Adding to the Collection

By Stuart Stone contact

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A growing Collection: winner of the Best Pub Employer (up to 500 employees) category at the 2019 Publican Awards, The Inn Collection Group's Sean Donkin discussed his company's growing estate
A growing Collection: winner of the Best Pub Employer (up to 500 employees) category at the 2019 Publican Awards, The Inn Collection Group's Sean Donkin discussed his company's growing estate
The Morning Advertiser picked the brains of Sean Donkin, managing director of The Inn Collection Group, to find out what operators need to consider before attempting to grow their pub stable

Winner of the Best Pub Employer​ (up to 500 employees) category and a finalist in Best Managed Pub Company (2-50 sites) at the 2019 Publican Awards – north-east-based operator the Inn Collection Group recently opened its 10th site, the Queens Hotel in Ambleside, Cumbria.

It’s third acquisition in the past 12 months, the Queens Hotel is the Inn Collection Group’s second site in the Lake District​.

Inn Collection Group managing director Sean Donkin spoke to The Morning Advertiser about the process behind the group’s recent growth, as well as hints and tips for would-be multiple operators.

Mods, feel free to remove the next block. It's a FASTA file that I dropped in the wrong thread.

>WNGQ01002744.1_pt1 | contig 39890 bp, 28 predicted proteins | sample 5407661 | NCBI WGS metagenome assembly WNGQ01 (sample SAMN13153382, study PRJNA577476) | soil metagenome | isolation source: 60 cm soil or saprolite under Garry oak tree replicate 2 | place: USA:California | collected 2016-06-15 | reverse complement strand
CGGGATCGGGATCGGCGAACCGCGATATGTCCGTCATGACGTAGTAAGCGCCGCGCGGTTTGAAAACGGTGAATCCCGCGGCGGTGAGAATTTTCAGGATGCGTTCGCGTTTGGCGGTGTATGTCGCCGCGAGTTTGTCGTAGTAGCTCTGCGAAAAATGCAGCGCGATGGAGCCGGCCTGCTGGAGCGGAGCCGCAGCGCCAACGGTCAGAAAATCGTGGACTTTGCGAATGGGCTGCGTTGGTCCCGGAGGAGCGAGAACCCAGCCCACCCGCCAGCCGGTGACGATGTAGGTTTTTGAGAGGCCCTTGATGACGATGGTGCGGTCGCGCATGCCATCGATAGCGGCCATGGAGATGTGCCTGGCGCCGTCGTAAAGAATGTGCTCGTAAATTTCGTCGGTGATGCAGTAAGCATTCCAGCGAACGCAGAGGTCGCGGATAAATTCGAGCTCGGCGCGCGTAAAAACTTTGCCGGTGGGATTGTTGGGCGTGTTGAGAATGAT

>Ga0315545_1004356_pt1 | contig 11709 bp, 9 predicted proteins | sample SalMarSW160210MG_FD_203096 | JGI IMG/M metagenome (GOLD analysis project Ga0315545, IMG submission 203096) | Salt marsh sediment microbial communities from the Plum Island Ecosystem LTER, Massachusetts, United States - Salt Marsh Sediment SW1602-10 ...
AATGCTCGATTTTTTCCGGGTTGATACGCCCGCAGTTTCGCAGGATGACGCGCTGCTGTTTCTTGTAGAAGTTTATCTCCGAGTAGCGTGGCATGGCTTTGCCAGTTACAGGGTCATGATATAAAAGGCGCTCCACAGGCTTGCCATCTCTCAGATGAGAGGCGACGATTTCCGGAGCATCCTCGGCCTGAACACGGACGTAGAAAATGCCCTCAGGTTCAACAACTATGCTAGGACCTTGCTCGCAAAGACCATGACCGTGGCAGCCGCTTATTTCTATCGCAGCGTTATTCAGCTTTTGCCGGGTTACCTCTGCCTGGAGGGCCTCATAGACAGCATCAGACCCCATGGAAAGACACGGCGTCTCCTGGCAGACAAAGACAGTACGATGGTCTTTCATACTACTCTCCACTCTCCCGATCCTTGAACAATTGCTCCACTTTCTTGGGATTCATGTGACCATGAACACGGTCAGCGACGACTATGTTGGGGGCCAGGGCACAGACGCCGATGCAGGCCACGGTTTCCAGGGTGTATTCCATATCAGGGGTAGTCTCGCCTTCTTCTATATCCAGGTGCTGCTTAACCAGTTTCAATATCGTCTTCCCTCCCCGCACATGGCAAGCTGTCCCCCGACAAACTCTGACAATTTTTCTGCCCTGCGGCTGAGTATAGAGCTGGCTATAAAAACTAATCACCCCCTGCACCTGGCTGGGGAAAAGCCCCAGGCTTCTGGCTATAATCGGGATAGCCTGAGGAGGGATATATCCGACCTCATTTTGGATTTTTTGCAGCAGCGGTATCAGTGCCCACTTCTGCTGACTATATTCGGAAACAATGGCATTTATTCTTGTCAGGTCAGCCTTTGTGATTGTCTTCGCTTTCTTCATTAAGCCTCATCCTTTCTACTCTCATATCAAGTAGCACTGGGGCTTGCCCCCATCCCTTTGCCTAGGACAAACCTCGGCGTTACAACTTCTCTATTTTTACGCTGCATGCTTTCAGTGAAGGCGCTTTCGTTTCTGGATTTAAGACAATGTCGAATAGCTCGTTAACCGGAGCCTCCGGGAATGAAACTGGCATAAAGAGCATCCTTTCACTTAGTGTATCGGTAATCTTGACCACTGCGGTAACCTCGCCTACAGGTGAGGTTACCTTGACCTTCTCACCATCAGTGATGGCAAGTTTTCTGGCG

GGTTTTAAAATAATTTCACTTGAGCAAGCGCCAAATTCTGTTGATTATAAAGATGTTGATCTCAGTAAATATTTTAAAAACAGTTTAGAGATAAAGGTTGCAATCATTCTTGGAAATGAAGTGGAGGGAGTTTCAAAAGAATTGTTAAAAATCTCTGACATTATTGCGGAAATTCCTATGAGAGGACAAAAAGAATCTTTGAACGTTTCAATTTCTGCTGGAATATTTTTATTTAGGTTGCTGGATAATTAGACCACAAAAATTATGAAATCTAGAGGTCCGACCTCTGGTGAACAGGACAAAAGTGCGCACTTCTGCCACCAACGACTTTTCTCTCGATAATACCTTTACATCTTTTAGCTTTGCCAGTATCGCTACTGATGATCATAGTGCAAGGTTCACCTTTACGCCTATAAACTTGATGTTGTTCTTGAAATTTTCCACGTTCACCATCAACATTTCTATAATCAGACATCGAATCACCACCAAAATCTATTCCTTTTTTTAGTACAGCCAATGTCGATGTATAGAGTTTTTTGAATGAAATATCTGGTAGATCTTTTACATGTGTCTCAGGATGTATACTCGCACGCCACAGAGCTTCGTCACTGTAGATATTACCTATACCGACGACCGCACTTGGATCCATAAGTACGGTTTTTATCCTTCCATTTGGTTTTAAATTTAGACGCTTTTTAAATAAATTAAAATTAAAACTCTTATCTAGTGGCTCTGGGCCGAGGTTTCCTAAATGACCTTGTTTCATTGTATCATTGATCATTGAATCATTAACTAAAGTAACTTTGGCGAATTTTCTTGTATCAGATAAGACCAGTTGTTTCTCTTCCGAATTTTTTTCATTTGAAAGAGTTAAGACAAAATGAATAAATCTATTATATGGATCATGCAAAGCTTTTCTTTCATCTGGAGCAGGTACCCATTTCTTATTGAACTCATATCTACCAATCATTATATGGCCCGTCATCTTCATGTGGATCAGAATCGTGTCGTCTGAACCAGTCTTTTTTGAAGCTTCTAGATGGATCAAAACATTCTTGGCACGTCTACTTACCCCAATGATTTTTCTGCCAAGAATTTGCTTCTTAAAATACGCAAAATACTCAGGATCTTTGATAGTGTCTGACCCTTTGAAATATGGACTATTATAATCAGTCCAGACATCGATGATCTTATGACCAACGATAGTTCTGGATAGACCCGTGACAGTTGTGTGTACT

How should a new site fit within the existing estate?

“Small-scale operators must consider the geographical implications of operating an additional site,” Andrew Spencer, an associate at leisure property specialist Fleurets, advises.

“While the large pub companies have the operations and infrastructure to cope with a broad geographic spread of venues, smaller-scale operations need to question how a new site will geographically work in conjunction with existing ones.

“A new site needs to be properly overseen and managed, without detrimental effect to the existing operations. Of course, this new location also has to work with the specific style of operation; consider the demographics of the area and whether your particular offer will work well in this location.

“Furthermore, operators should carefully consider funding, making sure they account for all costs at the inception of the process. Costs include, but are not limited to: deposit, fees, stock, marketing, fit out and repairs, staffing and, of course, working capital.”

What are the key things you look for when you’re searching for a new site to add to your portfolio?

The first thing is we’ve got a very specific target geography that we’re trying to operate within - that’s south of the Scottish borders, north of the southern border of Hull in the east, Lytham St Annes in the west and anything in between. That’s because it’s an area in which we operate currently, it’s an area we feel we understand and to which our model of pubs with rooms is relevant.